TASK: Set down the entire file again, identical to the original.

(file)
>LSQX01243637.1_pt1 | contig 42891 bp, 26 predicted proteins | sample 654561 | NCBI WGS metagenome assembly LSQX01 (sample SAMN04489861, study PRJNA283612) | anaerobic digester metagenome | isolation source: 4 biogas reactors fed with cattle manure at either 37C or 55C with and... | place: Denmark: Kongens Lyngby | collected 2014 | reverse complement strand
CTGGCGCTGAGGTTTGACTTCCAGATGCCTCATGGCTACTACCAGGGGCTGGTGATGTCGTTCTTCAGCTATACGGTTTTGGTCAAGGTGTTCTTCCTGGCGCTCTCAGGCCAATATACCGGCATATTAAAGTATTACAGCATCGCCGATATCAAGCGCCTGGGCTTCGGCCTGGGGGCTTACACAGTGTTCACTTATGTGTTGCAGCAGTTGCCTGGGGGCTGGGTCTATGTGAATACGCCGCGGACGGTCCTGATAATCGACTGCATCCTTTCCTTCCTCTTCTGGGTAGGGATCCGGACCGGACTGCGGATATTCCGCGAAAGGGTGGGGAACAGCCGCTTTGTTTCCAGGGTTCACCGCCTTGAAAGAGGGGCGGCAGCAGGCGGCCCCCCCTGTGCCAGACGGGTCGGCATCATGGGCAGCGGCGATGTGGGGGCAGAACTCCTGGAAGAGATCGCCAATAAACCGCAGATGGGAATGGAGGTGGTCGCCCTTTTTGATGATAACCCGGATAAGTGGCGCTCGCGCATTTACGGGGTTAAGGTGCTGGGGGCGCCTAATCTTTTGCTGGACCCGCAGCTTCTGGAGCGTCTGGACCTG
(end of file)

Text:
>LSQX01243637.1_pt1 | contig 42891 bp, 26 predicted proteins | sample 654561 | NCBI WGS metagenome assembly LSQX01 (sample SAMN04489861, study PRJNA283612) | anaerobic digester metagenome | isolation source: 4 biogas reactors fed with cattle manure at either 37C or 55C with and... | place: Denmark: Kongens Lyngby | collected 2014 | reverse complement strand
CTGGCGCTGAGGTTTGACTTCCAGATGCCTCATGGCTACTACCAGGGGCTGGTGATGTCGTTCTTCAGCTATACGGTTTTGGTCAAGGTGTTCTTCCTGGCGCTCTCAGGCCAATATACCGGCATATTAAAGTATTACAGCATCGCCGATATCAAGCGCCTGGGCTTCGGCCTGGGGGCTTACACAGTGTTCACTTATGTGTTGCAGCAGTTGCCTGGGGGCTGGGTCTATGTGAATACGCCGCGGACGGTCCTGATAATCGACTGCATCCTTTCCTTCCTCTTCTGGGTAGGGATCCGGACCGGACTGCGGATATTCCGCGAAAGGGTGGGGAACAGCCGCTTTGTTTCCAGGGTTCACCGCCTTGAAAGAGGGGCGGCAGCAGGCGGCCCCCCCTGTGCCAGACGGGTCGGCATCATGGGCAGCGGCGATGTGGGGGCAGAACTCCTGGAAGAGATCGCCAATAAACCGCAGATGGGAATGGAGGTGGTCGCCCTTTTTGATGATAACCCGGATAAGTGGCGCTCGCGCATTTACGGGGTTAAGGTGCTGGGGGCGCCTAATCTTTTGCTGGACCCGCAGCTTCTGGAGCGTCTGGACCTG